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Cpl. Ashley Arvis, expeditionary airfield support specialist, Marine Wing Support Squadron 374, plays violin for Joshua Tree Philharmonic Orchestra at the High Desert Cultural Center in Joshua Tree, Calif. She has been playing the violin since she was seven years old. (Official Marine Corps photo by Lance Cpl. Levi Schultz/Released)

Photo by Lance Cpl. Levi Schultz

What I’ve Learned: Ashley Arvis

14 Apr 2016 | Lance Cpl. Levi Schultz Marine Corps Air Ground Combat Center Twentynine Palms

When I was seven years old, I saw my cousin practicing the violin. I asked my mother if I could play too and she got me my first violin. I’m 23 now and I’ve played violin for almost 16 years.

The violin is a very soothing instrument. It serves as a pick-me-up for when I’m feeling mentally and physically exhausted after a long day of work.

I really enjoy playing in an orchestra because there is a family dynamic. Everyone works together toward a common goal. I also like playing in a quartet but if you make a mistake it is a lot more noticeable.

With Joshua Tree Philharmonic, we rehearse every Monday night at the Joshua Tree Cultural Center. We also hold concerts for the local community.

I believe the hardest part of being a musician is being a perfectionist. When you’re practicing on your own, you can work on something until it’s perfect. However, when playing for an audience you only have one chance to get it right.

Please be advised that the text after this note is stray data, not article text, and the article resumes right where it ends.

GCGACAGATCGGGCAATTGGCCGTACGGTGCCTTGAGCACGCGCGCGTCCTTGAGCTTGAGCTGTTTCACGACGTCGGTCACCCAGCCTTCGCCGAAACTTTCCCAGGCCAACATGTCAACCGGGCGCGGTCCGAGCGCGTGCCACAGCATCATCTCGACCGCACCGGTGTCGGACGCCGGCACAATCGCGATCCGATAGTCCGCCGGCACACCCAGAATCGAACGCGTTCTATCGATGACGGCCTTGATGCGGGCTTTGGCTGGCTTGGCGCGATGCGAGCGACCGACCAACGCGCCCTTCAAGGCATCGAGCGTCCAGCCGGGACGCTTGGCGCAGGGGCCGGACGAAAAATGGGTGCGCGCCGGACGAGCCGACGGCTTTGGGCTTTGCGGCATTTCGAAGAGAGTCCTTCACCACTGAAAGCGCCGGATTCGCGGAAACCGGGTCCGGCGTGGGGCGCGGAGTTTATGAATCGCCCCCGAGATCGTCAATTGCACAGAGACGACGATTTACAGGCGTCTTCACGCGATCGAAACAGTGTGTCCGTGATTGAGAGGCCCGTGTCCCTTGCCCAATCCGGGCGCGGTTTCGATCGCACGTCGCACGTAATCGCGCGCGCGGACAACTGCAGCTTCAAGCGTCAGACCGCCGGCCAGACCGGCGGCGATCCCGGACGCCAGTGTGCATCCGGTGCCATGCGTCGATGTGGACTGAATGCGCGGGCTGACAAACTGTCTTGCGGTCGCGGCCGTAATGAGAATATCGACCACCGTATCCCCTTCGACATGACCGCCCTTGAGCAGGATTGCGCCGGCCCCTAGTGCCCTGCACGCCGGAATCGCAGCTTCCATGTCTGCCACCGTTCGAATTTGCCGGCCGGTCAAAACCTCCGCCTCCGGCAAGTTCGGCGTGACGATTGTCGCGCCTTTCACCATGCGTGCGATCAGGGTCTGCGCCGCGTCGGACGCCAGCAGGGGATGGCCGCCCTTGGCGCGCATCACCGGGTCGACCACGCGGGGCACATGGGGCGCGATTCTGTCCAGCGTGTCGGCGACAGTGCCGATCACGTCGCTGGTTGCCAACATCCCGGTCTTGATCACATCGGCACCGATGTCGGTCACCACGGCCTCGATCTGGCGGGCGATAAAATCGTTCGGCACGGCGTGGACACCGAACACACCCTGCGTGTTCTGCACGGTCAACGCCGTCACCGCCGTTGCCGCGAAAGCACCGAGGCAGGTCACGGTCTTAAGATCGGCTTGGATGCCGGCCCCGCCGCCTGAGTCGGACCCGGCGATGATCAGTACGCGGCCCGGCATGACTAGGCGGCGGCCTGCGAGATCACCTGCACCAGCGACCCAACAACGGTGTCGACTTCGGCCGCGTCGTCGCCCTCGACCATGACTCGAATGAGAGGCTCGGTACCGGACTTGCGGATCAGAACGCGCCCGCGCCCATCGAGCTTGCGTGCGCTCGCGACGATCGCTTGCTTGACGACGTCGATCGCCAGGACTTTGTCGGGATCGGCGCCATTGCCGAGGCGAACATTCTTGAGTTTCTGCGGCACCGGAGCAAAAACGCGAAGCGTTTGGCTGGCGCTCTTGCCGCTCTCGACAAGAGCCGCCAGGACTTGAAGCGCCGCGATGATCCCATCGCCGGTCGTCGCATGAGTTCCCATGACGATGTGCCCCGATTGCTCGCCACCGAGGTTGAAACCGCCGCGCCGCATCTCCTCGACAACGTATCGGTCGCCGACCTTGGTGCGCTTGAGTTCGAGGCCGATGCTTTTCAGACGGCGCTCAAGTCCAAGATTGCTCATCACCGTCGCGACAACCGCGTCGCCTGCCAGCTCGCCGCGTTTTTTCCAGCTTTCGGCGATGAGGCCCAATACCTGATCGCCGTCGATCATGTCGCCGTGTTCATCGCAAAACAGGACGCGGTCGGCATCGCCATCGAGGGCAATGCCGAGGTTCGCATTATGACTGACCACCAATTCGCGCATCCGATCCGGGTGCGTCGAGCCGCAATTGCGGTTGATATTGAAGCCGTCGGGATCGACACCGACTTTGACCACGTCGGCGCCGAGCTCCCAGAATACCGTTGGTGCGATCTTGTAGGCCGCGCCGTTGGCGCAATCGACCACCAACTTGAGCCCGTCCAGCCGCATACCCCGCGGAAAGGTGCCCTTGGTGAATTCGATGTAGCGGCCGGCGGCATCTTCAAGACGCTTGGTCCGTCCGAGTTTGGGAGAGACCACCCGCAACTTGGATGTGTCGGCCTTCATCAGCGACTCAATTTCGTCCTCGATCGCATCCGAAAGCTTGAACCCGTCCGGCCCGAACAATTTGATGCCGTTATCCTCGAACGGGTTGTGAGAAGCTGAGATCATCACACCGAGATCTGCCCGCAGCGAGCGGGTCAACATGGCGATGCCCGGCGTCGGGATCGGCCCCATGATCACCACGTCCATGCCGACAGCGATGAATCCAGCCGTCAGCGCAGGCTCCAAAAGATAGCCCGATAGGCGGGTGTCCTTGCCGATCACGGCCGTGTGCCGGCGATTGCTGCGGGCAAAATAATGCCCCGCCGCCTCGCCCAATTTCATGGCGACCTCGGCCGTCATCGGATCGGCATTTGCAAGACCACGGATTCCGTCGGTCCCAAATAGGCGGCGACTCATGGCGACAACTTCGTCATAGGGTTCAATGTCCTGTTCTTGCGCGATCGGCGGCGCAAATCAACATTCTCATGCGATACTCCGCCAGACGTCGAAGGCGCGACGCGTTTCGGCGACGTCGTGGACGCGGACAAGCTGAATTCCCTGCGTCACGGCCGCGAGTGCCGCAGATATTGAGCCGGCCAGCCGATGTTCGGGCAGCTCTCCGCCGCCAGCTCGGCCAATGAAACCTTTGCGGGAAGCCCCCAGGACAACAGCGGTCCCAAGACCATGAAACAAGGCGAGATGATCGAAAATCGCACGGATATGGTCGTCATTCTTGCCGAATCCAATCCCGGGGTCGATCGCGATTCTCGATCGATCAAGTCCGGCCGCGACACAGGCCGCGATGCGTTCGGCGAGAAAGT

I grew up 20 minutes from Chicago in Elmhurst, Ill. Our school was very music oriented and while I was in the marching band we had the opportunity to travel to New Orleans to perform. It was a very memorable experience.

After I graduated from high school, I went on a sort of hiatus. Recently, I started playing again because I missed the feeling that came along with making music for others.

I’ve practiced playing with a lot of different instruments. I taught myself how to play the piano when I was 16, the ukulele when I was 17, the guitar when I was 18 and also took lessons to play the drums.

When I was learning the violin, I struggled holding the bow at first because my hand would cramp up. I used a pencil to help me practice and over time it became second nature.

It is frustrating to hear yourself play an instrument poorly at first. Eventually you get the hang of it and it becomes a lot of fun.

My older sister works as a hairstylist and plays the guitar very well. She is much better than me because she practiced a lot to get where she is now.

I joined the Marine Corps for the camaraderie, to travel the world and to meet new people. Being in the military has taught me to be more humble and appreciate the little things such as being able to sleep in on my days off. I definitely have come to appreciate the time I have with my family more.

Another aspect that drew me to the Marine Corps was the challenge. I felt I had to prove to myself that I could make it.

At first my parents didn’t like the idea of me joining the Marine Corps. Over time, they have grown to love it.

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Marine Corps Air Ground Combat Center Twentynine Palms